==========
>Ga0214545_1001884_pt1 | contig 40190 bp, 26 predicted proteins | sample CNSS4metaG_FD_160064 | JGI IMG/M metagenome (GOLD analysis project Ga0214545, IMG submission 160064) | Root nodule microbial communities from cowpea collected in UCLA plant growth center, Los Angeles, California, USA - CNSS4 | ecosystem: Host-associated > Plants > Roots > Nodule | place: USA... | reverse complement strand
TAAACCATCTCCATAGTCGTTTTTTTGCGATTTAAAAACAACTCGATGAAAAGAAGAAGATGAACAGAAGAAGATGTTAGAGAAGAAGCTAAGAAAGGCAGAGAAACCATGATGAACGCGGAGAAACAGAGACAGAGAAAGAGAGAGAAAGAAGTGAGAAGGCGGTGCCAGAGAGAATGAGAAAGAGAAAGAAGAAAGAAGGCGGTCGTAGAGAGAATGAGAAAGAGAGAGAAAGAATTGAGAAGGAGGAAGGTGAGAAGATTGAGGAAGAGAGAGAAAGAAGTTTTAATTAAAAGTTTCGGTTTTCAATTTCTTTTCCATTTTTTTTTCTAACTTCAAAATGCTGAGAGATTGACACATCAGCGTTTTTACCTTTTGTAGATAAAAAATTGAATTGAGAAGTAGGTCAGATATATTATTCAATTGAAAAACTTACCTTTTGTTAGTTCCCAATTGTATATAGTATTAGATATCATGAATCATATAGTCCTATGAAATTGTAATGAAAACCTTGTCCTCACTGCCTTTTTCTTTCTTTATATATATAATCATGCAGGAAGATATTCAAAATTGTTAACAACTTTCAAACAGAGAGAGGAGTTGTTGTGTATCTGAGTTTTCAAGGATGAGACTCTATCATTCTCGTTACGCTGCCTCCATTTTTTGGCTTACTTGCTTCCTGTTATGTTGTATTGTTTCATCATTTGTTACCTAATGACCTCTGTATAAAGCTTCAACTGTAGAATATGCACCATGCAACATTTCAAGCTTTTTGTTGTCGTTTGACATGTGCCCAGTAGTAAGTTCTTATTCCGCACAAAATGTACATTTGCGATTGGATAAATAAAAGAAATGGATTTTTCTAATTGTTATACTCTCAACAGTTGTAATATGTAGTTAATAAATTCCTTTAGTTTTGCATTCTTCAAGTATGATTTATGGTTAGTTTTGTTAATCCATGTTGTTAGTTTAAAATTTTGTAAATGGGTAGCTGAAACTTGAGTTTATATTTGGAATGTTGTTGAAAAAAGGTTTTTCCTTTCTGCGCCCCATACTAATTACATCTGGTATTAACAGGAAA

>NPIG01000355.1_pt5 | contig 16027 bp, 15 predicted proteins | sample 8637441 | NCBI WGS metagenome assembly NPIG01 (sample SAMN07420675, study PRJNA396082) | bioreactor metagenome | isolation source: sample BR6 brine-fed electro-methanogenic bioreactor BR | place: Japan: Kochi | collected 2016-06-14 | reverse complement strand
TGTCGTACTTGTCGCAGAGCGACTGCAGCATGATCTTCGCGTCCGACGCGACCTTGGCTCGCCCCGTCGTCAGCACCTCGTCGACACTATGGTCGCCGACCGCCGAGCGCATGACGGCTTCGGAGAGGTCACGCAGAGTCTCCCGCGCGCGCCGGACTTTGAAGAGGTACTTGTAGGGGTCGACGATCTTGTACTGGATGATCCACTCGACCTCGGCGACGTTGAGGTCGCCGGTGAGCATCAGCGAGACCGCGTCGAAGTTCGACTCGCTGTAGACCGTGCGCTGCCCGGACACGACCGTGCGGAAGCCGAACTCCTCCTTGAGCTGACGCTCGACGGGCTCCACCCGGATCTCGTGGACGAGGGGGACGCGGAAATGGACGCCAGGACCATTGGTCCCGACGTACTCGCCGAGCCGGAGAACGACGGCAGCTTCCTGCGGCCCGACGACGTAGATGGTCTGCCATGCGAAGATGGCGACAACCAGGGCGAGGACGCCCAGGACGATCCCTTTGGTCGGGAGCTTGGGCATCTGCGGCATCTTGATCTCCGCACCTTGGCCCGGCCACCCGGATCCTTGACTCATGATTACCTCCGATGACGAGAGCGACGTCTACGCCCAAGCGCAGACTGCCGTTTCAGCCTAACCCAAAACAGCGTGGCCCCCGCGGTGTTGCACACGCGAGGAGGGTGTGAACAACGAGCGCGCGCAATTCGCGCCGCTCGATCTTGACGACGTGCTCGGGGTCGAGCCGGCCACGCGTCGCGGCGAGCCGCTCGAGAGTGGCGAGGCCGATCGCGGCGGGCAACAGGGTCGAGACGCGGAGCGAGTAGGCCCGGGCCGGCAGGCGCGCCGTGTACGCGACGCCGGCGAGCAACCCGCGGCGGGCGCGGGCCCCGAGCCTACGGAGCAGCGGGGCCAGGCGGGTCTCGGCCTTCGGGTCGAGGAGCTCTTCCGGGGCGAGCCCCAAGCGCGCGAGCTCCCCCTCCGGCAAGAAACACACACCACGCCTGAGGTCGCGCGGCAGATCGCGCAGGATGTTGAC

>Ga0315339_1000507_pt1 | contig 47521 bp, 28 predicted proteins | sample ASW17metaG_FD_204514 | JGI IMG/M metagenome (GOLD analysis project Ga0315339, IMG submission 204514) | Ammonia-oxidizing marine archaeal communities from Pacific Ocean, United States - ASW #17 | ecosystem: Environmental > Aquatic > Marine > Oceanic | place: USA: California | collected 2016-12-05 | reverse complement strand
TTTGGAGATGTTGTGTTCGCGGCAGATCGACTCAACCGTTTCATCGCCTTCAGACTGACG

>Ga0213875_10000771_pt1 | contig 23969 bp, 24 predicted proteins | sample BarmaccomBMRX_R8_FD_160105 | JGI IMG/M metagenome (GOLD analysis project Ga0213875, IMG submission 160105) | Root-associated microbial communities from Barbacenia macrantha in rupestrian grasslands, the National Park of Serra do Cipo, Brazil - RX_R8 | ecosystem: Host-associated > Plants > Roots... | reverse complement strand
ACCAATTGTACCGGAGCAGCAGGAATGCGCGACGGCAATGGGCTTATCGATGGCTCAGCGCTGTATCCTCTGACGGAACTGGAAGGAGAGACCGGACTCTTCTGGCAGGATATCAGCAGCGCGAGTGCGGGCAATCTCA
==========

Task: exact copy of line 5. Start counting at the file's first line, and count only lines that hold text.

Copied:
>Ga0315339_1000507_pt1 | contig 47521 bp, 28 predicted proteins | sample ASW17metaG_FD_204514 | JGI IMG/M metagenome (GOLD analysis project Ga0315339, IMG submission 204514) | Ammonia-oxidizing marine archaeal communities from Pacific Ocean, United States - ASW #17 | ecosystem: Environmental > Aquatic > Marine > Oceanic | place: USA: California | collected 2016-12-05 | reverse complement strand